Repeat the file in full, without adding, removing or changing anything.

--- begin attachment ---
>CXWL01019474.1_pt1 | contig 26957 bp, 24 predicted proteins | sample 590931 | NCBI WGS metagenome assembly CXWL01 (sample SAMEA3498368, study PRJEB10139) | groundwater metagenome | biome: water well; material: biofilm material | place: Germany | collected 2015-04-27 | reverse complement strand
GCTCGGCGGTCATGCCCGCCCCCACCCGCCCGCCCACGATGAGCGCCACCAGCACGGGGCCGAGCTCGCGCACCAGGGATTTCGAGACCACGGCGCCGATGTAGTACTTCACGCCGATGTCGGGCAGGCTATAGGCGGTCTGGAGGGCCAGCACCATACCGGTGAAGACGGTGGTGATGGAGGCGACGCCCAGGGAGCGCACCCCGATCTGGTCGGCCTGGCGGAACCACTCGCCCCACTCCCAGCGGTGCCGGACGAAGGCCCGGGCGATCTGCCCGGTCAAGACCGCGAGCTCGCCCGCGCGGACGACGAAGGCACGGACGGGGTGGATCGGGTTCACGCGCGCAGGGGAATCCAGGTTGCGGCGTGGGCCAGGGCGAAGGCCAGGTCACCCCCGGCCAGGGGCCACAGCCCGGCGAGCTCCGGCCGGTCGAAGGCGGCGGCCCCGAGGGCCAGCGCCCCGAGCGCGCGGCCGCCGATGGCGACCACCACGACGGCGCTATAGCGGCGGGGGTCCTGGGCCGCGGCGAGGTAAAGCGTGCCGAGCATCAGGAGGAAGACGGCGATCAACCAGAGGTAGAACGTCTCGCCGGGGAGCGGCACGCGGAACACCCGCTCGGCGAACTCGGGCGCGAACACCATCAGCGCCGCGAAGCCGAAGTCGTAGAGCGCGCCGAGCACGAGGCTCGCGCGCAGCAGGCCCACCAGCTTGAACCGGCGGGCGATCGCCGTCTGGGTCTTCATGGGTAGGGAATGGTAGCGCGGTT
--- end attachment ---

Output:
>CXWL01019474.1_pt1 | contig 26957 bp, 24 predicted proteins | sample 590931 | NCBI WGS metagenome assembly CXWL01 (sample SAMEA3498368, study PRJEB10139) | groundwater metagenome | biome: water well; material: biofilm material | place: Germany | collected 2015-04-27 | reverse complement strand
GCTCGGCGGTCATGCCCGCCCCCACCCGCCCGCCCACGATGAGCGCCACCAGCACGGGGCCGAGCTCGCGCACCAGGGATTTCGAGACCACGGCGCCGATGTAGTACTTCACGCCGATGTCGGGCAGGCTATAGGCGGTCTGGAGGGCCAGCACCATACCGGTGAAGACGGTGGTGATGGAGGCGACGCCCAGGGAGCGCACCCCGATCTGGTCGGCCTGGCGGAACCACTCGCCCCACTCCCAGCGGTGCCGGACGAAGGCCCGGGCGATCTGCCCGGTCAAGACCGCGAGCTCGCCCGCGCGGACGACGAAGGCACGGACGGGGTGGATCGGGTTCACGCGCGCAGGGGAATCCAGGTTGCGGCGTGGGCCAGGGCGAAGGCCAGGTCACCCCCGGCCAGGGGCCACAGCCCGGCGAGCTCCGGCCGGTCGAAGGCGGCGGCCCCGAGGGCCAGCGCCCCGAGCGCGCGGCCGCCGATGGCGACCACCACGACGGCGCTATAGCGGCGGGGGTCCTGGGCCGCGGCGAGGTAAAGCGTGCCGAGCATCAGGAGGAAGACGGCGATCAACCAGAGGTAGAACGTCTCGCCGGGGAGCGGCACGCGGAACACCCGCTCGGCGAACTCGGGCGCGAACACCATCAGCGCCGCGAAGCCGAAGTCGTAGAGCGCGCCGAGCACGAGGCTCGCGCGCAGCAGGCCCACCAGCTTGAACCGGCGGGCGATCGCCGTCTGGGTCTTCATGGGTAGGGAATGGTAGCGCGGTT